Unlike dogs/cats (and us), the teeth of rabbits continue to grow throughout the life of the rabbit. They are kept at the proper length and shape by the action of the teeth wearing against each other. When anything interferes with the ability of the teeth to wear normally, teeth actually overgrow, and can cause a host of problems, such as inability to eat, and pain due to laceration of soft tissues. Some rabbits are unlucky enough to be born with congenital jaw malformations that prevent the incisors from wearing against each other normally.
While these teeth can be trimmed back to a more reasonable length, they will only continue to regrow.
Fortunately, rabbits do not absolutely have to have incisors to eat. They need the incisors to cut large food items into smaller pieces, or to cut growing good such as grass or weeds. But they aren't required to eat hay, pellets, and smaller bits of greens, which are crushed with the sharp premolars and molars (also called cheek teeth).. For this reason, incisor extraction is a great option that will prevent the need for frequent re-trimming. Extraction is done under general anesthesia with several kinds of medication to control any discomfort.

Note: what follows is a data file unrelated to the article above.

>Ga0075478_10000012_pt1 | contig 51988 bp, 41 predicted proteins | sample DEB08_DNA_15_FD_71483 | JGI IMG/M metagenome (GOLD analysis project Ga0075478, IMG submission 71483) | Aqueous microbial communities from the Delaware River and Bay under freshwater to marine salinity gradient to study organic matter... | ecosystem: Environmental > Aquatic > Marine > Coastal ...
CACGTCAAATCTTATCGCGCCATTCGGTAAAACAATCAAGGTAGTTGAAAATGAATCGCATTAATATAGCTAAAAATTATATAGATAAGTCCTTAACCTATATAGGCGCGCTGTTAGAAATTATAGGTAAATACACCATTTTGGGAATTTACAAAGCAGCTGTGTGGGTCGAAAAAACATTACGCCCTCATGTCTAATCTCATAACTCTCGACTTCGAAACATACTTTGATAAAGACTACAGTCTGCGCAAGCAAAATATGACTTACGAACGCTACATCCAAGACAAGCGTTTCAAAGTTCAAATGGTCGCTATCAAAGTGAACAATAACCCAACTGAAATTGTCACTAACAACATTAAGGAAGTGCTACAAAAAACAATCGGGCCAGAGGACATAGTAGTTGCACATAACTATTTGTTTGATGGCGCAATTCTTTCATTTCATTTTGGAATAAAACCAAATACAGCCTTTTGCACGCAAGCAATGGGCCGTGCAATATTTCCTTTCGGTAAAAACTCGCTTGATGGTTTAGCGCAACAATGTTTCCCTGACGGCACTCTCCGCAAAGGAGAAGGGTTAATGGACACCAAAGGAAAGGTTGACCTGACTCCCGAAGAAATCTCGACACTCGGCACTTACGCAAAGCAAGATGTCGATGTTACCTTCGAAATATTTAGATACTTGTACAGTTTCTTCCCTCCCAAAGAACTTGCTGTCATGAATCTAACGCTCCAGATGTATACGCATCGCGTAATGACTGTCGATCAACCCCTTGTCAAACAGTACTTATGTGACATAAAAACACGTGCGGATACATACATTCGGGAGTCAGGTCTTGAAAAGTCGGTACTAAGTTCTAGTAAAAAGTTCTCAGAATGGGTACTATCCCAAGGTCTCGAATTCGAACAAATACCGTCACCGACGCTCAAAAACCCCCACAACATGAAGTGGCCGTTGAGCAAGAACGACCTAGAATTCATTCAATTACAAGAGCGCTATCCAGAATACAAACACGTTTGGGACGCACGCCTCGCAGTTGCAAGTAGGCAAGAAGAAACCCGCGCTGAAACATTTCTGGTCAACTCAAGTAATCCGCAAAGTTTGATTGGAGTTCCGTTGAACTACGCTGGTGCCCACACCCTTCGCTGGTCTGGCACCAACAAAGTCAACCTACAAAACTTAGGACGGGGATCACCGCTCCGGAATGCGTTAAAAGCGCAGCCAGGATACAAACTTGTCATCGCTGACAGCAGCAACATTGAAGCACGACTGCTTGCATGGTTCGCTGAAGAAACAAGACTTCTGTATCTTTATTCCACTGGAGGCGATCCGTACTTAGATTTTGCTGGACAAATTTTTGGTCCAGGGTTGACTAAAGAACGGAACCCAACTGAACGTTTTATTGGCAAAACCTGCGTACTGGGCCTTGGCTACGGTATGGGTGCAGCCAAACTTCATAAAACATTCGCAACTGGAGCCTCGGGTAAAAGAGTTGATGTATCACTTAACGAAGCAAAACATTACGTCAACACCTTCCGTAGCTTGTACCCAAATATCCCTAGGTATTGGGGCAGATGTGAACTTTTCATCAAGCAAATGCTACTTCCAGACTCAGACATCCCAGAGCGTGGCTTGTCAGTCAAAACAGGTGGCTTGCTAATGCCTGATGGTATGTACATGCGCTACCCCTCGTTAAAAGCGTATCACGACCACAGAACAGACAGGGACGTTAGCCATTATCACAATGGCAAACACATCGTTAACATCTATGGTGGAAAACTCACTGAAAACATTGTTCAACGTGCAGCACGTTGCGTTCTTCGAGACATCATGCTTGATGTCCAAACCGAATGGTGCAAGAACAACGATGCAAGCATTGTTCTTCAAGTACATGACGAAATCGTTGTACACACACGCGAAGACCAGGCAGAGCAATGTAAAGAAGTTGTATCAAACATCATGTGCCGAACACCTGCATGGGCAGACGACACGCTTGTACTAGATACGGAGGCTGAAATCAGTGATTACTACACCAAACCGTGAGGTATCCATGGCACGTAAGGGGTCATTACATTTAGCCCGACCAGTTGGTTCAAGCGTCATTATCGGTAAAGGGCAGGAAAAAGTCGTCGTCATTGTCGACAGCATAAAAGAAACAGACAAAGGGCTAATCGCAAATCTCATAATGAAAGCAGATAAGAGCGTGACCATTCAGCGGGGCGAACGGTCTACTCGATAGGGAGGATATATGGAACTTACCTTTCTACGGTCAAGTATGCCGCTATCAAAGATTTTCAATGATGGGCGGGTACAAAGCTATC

Here is our rabbit after extraction. He was eating normally within the next few days.